• Since Abbotsford is a constantly evolving site this is an excellent chance to further your medical leadership skills. We are involved in a few community outreach programs (Abbotsford Connect, most notably) and have an incredible youth clinic, which is often staffed by our new graduates and has become a model for other youth clinics throughout the province. Furthermore, we work as a team with the program staff, who strongly value our feedback, and make changes to optimize learning and resident satisfaction.

Work-Life Balance

  • We have spouses, kids, partners, pets, plants… and are learning how best to create a healthy balance between work and the rest of life. The staff encourages us to work hard, but also want us to be healthy and happy in residency. Our resident group supports each other, and we love to have fun! Dinners out, ski trips and retreats to wine country are just a few of our recent adventures. There are even two resident retreats per year and because this is not a service-based hospital no one is forced to be on call and left out.

Great Outdoors

  • The Fraser Valley has wonderful opportunities to spend outdoors. From hiking to skiing, you can be active year-round. Or, you can go to the well-equipped but very (very!) affordable, gym at ARHCC to keep in shape! You can ski Mount Baker, hike Mount Cheam, and then drive down to the US to bike around the San Juan Islands.

Special Rotations

  • The rotations that stand out to us are too many to mention but we thought we would highlight a few here. One is an excellent inpatient palliative care rotation on our own tertiary palliative care unit, which is run by family physicians with extra training in palliative care. This is a core four-week rotation done by all residents. We also do a core two weeks of anaesthesia, which is airway-focused. You are not obligated to stay in one room but instead are free to hop from room-to-room working on your intubation skills and should get around fifty intubations over the course of the two weeks. On our paediatric and psychiatry rotations we spend time at Abbotsford’s Youth Clinic, which caters to vulnerable youth. Our emergency department is entirely staffed by CCFP (EM) and FRCP (EM) graduates and is a core six-week rotation. It is a busy department and ARHCC is a Level 3 trauma centre that gets patients from many neighbouring communities including Mission and Hope. Our obstetrics rotation is six-weeks and is very high volume. You get to be involved with all the family practice and obstetrician deliveries and are responsible for seeing all patients that come through triage. Most residents will deliver around fifty babies over the course of their rotation.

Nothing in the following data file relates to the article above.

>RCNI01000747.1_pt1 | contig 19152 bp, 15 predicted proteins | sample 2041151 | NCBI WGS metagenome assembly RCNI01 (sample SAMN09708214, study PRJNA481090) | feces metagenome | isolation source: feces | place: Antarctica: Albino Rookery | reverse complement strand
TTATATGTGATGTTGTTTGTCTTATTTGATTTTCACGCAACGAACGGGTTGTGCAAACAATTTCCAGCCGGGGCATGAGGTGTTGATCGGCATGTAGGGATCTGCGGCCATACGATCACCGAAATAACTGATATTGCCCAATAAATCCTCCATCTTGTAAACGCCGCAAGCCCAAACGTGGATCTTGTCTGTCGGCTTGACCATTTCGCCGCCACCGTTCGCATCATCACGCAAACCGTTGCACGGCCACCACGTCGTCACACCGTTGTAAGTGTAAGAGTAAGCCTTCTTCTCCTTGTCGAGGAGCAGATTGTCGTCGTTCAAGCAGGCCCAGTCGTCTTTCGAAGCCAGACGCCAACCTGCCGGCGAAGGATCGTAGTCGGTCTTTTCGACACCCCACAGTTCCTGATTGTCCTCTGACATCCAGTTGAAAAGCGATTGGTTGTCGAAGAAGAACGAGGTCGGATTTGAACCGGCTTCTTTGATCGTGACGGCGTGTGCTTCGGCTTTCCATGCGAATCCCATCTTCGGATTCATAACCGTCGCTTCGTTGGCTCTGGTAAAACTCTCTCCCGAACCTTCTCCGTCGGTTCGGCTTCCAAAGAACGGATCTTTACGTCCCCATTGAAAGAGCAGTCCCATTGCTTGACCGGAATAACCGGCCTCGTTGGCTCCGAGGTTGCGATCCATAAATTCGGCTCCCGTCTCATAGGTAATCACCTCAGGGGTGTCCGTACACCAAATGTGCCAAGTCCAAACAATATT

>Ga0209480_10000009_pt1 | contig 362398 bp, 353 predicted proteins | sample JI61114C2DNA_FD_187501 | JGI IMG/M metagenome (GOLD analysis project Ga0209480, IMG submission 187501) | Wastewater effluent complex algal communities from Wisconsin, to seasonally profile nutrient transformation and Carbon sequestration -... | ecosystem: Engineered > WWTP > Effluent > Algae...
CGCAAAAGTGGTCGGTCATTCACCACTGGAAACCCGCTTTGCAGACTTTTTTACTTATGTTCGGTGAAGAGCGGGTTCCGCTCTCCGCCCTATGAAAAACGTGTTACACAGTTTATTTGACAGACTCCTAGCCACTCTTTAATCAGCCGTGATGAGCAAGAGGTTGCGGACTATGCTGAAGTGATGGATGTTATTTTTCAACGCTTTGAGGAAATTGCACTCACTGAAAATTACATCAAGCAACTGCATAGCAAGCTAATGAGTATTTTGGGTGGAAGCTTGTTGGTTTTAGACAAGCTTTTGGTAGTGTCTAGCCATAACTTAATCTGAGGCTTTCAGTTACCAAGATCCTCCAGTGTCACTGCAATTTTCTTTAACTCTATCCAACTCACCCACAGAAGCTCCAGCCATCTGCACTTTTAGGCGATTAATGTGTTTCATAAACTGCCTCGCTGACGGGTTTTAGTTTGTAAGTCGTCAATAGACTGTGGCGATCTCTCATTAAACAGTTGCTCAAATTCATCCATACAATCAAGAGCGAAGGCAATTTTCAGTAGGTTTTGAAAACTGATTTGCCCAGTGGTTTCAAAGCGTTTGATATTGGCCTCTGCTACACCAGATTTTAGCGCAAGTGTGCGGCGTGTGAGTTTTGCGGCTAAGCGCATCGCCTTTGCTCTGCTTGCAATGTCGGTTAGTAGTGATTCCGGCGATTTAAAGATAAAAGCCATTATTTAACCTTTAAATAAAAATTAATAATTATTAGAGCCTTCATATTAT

Weaknesses:

The most frustrating part of CaRMS is hearing everyone play-up their strengths and having no clue what the potential downsides of particular program might be. We’re going to save you that wonder. We love our program, the list of weaknesses is short, but we think these things are better to know up-front.